UK partners with BioNTech on clinical trials of mRNA cancer therapies


The UK has formed an partnership with German biotech BioNTech to provide up to 10,000 patients with access to personalised cancer therapies, in another example of the country embracing the mRNA technologies that underpinned COVID-19 vaccines.

The cancer immunotherapies will mainly be provided in the context of clinical trials over the alliance, which extends out to 2030, but also covers supply of commercial therapies if approved in the interim. It will also cover some infectious disease targets.

BioNTech gets the opportunity to tap into the NHS as a source of subjects for its cancer vaccine studies, as well as access to genomics and health data resources, and in return will open an R&D centre in Cambridge, employing more than 70 scientists, as well as an office in London. If successful, the partnership may also lead to manufacturing investments in the UK.

The deal is analogous to the UK's earlier decade-long agreement with Moderna, which centred on a manufacturing facility for mRNA vaccines, mainly targeting infectious diseases, along with R&D initiatives including clinical trials and funding for academic research.

BioNTech has made the development of mRNA-based cancer treatments a pillar of its business after the spectacular success of its Pfizer-partnered COVID-19 vaccines, and has already advanced several candidates into clinical testing, headed by BNT111 for melanoma and BNT113 for head and neck cancer in phase 2.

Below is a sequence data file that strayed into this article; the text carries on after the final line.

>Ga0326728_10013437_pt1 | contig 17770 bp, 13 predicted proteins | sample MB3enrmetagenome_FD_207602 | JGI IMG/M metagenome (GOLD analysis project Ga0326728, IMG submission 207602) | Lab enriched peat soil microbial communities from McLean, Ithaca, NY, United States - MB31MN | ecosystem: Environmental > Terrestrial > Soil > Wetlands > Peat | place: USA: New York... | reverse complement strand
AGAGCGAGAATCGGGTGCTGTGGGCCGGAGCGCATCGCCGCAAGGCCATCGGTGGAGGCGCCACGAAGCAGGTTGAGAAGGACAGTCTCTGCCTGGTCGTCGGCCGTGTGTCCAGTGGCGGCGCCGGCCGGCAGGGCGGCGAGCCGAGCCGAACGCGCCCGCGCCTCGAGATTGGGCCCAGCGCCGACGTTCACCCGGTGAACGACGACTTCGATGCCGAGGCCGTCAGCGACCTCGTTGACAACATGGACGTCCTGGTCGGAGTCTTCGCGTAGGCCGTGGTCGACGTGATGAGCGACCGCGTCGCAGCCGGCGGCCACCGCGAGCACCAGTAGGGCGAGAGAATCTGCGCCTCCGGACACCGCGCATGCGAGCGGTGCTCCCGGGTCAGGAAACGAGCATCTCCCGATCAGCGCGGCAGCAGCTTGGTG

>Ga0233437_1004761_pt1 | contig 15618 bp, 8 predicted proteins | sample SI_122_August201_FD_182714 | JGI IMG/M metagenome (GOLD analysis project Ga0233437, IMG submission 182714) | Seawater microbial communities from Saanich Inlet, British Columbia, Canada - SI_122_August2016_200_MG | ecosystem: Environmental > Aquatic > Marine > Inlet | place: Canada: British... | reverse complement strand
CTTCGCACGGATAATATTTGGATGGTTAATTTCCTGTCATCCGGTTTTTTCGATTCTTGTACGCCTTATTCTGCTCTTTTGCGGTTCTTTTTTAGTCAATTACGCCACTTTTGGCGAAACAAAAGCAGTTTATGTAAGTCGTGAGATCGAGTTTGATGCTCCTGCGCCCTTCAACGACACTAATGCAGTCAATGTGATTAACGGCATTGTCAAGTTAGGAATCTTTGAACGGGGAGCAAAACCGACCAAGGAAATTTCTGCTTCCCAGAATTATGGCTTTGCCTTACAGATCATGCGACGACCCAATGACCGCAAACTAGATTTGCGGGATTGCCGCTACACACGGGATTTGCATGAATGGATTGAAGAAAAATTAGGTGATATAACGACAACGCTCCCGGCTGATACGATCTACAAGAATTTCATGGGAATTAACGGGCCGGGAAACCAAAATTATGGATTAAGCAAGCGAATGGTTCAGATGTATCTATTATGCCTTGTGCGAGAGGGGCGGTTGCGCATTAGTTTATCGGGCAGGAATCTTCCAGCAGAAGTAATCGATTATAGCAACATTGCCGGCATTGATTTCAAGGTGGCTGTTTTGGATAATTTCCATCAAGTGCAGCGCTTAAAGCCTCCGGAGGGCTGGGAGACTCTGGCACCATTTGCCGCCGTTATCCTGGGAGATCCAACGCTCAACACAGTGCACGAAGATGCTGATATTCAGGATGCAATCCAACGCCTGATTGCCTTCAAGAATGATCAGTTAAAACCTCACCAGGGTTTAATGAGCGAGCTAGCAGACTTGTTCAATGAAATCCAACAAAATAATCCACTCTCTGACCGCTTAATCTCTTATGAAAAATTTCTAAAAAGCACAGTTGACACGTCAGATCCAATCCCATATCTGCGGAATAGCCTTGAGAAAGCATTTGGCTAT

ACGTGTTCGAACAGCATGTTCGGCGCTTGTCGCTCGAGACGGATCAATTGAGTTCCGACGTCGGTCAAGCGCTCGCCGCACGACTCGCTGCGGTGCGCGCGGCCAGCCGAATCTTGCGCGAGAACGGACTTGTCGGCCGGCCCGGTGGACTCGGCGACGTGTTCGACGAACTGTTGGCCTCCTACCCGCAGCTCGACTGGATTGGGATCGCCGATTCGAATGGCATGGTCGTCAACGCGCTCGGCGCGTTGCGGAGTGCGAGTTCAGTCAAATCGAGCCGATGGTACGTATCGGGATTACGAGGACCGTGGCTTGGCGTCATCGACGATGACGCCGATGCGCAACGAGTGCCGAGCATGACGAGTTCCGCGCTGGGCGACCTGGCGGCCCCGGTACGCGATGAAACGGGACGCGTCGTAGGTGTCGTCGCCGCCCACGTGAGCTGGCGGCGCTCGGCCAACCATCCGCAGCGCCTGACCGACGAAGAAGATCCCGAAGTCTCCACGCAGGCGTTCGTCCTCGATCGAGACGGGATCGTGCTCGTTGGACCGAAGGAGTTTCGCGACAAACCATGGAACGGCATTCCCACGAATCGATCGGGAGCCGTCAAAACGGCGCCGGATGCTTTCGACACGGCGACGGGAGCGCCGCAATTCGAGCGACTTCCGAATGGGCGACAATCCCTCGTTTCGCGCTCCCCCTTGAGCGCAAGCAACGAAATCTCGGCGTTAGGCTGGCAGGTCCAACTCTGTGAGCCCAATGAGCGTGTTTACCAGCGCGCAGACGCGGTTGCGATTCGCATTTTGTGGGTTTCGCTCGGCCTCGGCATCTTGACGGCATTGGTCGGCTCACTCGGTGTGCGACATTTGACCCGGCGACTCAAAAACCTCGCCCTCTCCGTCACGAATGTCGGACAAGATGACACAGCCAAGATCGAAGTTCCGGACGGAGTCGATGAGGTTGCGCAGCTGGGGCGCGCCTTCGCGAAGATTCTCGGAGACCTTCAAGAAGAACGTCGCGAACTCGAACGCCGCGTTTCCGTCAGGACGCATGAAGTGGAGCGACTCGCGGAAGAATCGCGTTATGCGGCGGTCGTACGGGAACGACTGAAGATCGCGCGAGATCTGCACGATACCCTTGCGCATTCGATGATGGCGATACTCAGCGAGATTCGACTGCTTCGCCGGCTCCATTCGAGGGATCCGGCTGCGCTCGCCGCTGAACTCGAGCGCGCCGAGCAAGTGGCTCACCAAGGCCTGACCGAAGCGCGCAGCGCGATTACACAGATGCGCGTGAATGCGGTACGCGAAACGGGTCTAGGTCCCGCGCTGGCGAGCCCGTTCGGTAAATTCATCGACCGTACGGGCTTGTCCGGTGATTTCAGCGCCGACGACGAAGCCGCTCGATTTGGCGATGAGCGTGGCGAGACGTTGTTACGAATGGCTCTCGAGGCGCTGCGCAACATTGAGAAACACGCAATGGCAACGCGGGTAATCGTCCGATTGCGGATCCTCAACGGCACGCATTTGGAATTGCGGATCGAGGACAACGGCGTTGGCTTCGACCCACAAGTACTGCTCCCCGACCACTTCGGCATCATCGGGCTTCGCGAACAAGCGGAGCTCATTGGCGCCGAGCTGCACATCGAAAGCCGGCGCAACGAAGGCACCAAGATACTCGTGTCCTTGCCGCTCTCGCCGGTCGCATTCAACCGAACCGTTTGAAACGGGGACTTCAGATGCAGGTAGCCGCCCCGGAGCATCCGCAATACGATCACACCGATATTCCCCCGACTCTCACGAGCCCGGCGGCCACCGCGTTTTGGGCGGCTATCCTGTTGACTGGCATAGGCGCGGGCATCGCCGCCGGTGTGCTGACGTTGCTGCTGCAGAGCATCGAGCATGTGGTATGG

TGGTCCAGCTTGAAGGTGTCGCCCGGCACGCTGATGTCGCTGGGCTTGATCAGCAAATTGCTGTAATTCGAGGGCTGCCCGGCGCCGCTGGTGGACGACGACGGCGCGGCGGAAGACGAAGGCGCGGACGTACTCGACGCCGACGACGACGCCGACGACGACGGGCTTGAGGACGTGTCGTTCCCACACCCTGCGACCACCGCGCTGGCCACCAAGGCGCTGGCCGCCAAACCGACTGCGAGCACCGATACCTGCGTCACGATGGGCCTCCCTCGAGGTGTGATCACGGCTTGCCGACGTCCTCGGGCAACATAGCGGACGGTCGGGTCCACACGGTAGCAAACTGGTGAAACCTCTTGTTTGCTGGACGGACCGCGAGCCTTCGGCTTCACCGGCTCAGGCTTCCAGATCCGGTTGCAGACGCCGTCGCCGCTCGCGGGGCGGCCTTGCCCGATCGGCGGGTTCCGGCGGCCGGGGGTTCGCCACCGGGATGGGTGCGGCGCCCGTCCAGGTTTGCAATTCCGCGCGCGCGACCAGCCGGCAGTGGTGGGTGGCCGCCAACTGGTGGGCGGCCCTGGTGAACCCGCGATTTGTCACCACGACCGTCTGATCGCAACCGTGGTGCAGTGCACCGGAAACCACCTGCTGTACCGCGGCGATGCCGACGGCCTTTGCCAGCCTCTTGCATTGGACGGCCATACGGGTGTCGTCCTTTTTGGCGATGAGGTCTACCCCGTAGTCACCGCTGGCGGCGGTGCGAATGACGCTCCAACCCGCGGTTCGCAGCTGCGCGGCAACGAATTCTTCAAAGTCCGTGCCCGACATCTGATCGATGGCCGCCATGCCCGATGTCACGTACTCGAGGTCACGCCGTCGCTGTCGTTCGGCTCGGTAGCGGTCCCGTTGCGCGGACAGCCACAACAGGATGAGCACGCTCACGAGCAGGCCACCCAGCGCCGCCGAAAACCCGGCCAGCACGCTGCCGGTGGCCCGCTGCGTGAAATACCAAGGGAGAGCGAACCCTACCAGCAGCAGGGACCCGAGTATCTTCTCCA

The idea is to use mRNA sequences in the shot that target multiple cancer antigens and are designed to stimulate a multi-pronged immune response against tumours, with the potential for the therapy to eventually be individualised for patients based on their cancer's molecular profile.

According to BioNTech, the first patient will be enrolled into a clinical trial of one of its vaccines before the end of the year, with the focus on studies in "adjuvant or metastatic settings."

"The UK successfully delivered COVID-19 vaccines so quickly because the NHS, academia, the regulator and the private sector worked together in an exemplary way," commented BioNTech's co-founder and chief executive, Professor Uğur Şahin.

"This agreement is a result of the lessons learnt from the COVID-19 pandemic as we all experience that drug development can be accelerated without cutting corners if everyone works seamlessly together towards the same goal," he added.

Last year, the German biotech also reported encouraging results from a study combining an mRNA vaccine with a CAR-T cell therapy, that could provide an effective approach to treating solid tumours. At the moment CAR-Ts are only used for haematological cancers like lymphoma and leukaemia.

Commenting on the memorandum of understanding due to be signed today, Health Secretary Steve Barclay said: "This partnership will mean that, from as early as September, our patients will be among the first to participate in trials and tests to provide targeted, personalised, and precision treatments using transformative new therapies to both treat the existing cancer and help stop it returning."

Image via @BioNTech_Group twitter